CHAPTER 4- THE MISSION THAT HAD TO BE :1865. AET. 33

NEW life, evidently, had come to Hudson Taylor with the decision taken that June Sunday 0n the sands at Brighton, for he was up with the lark next morning and off to London at 6.30 A.M. N0 record remains 0f that day, save that Mrs. Taylor was cheered to see him better, and that he went to have special prayer with one who was wishing to join the mission, whose way was beset with difficulties. But next day brought just the practical step that might have been expected

June 27: Went with Mr. Pearse to the London &County Bank, and opened an account for the China Inland Mission. Paid in I0:0:0.

It is the first appearance 0f the new name. Thereafter the little journal scintillates with its repetition, as though writing it in full were in itself a satisfaction Thus, after the prayer meeting 0f the following Saturday, July 1:

Gave Miss Faulding a receipt for a pound for the China Inland Mission.

July 3 : Breakfasted with Lady Radstock. . . . Mr. Berger took tea with us and stayed till 7 P.M. He promised 80 to 100 for printing-press and type, and 150 towards the China Inland Mission.

July 4 : Miss Faulding brought 3/6 from Regent's Park Chapel for the China Inland Mission.

It is all so sweet and natural-the overflowing of a young heart just as full as a mother's with her first-born !

And then came days of activity in striking contrast with the silence of preceding weeks. Complete surrender to the will of God not only set the joy-bells ringing, it gave the clue to much that before had seemed perplexing, and started the suspended energies on a clear course. Delays and difficulties explained themselves, and how thankful Mr. Taylor felt for the restraining Hand that had kept him from leaving England previously, and had returned that unpublished manuscript for a purpose he little anticipated. Now he had something to write about, something definite to lay before the Lord's people, new power in pleading the cause of inland China, and an object worthy of highest endeavour. He had found himself at last, found life's best and deepest, not in the way of his own choosing, but in the " good works which -God had before ordained " that he should walk in them.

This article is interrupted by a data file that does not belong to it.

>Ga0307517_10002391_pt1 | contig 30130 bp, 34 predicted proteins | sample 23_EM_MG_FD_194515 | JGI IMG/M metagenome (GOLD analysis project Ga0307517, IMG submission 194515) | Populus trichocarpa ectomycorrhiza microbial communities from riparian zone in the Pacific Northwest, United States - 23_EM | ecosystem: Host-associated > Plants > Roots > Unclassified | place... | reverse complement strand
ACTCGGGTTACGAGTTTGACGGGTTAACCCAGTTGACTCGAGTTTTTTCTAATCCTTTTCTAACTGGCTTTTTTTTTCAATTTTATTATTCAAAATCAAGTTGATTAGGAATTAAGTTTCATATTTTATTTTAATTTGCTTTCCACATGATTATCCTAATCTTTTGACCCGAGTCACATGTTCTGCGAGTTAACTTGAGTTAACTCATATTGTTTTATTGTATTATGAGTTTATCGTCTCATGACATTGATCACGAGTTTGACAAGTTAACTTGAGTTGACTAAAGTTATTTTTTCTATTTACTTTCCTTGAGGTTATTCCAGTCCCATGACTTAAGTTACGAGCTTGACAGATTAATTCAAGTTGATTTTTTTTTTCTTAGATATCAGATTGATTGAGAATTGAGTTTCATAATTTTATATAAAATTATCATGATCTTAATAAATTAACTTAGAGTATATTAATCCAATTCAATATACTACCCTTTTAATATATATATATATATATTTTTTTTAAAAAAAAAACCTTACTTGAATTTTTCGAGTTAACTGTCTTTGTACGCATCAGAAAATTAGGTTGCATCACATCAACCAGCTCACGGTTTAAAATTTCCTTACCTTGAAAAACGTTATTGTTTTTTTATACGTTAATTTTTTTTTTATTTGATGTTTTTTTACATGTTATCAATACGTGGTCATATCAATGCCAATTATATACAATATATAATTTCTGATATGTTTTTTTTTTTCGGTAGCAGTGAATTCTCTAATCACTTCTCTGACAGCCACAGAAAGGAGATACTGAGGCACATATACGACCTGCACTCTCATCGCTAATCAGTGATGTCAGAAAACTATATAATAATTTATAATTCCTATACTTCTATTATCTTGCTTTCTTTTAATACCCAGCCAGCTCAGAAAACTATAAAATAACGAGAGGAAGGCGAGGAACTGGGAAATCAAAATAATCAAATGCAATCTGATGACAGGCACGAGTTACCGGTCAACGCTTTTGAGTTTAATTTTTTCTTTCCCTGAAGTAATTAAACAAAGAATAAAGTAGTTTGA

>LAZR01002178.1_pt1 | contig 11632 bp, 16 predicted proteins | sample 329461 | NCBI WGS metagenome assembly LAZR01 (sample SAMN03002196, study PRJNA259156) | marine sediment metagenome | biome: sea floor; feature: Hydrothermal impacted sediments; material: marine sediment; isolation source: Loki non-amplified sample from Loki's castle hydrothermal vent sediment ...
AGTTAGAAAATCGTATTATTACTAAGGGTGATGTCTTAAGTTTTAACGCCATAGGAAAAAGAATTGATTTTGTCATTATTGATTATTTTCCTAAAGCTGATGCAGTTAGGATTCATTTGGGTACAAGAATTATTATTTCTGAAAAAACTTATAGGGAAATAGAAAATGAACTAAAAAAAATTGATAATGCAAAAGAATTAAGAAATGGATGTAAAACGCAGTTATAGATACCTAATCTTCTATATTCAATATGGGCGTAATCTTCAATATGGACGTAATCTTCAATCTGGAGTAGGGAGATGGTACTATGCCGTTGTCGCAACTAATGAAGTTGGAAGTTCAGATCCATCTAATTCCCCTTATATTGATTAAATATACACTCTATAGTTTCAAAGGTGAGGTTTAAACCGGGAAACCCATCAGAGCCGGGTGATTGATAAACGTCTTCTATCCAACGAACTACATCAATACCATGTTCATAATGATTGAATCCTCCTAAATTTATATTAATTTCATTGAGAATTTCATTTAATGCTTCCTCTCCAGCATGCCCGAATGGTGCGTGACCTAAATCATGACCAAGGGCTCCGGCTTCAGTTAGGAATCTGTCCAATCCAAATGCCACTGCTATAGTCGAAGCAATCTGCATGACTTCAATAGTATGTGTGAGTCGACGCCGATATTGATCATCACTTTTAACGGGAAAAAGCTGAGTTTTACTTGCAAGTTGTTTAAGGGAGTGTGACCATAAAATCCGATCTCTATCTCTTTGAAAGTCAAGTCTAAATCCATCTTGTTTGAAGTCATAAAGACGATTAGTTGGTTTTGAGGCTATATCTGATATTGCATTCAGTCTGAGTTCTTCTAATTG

The change soon made itself felt, and the little house at Coborn Street was more than ever busy. An unexpected introduction to Lady Radstock led to interesting developments, and all through the summer and autumn Mr. Taylor had a succession of engagements that brought him into touch with influential circles. He was preparing also for the outgoing of Mr. J. W. Stevenson, who for some months had been with him in London, and of_ a newer candidate from Scotland, Mr. George Stott. In the midst of outfitting and business details it was not easy to run off for luncheon with titled people, and drawing-room meetings at which everybody appeared in evening dress. It rather took away Mr. Taylor's breath at first I But it had come about entirely apart from his seeking, and in such a way as to leave no doubt that the One Who had led him to settle in East London was opening to him also the drawing-rooms of the West.

A week only after his visit to Brighton he had gone to spend Sunday with his sister at Bayswater, doubtless to seek her prayerful sympathy and that of her husband, Mr. Benjamin Broomhall, in the step just taken. As the hour for public worship drew near, instead of going as usual to the chapel of which he was a member, Mr. Taylor sought definite guidance as to where he should worship that morning. Passing down Welbeck Street, it came to him to join the little company of " Open Brethren " who had a meeting there. This he did, finding much refreshment in fellowship with them at the Table of the Lord.

It so happened that among the requests for prayer read out toward the close of the meeting was one that seemed in danger of being forgotten. Nobody took it up, and Mr. Taylor feared the service might close without united remembrance of this special need. The circumstances were quite ordinary-a case of illness, involving long-continued suffering -but, stranger though he was, he could not let the appeal for spiritual help pass unnoticed.

" Who was that ? " inquired the Dowager Lady Radstock afterwards, deeply impressed by the simplicity and helpfulness of his prayer.

On learning that the visitor was Hudson Taylor, a missionary from China, she desired to see more of him. The outcome was an invitation to breakfast at Portland Place the following morning, and the commencement of a friendship with several members of the Waldegrave family that became fruitful in blessing for China.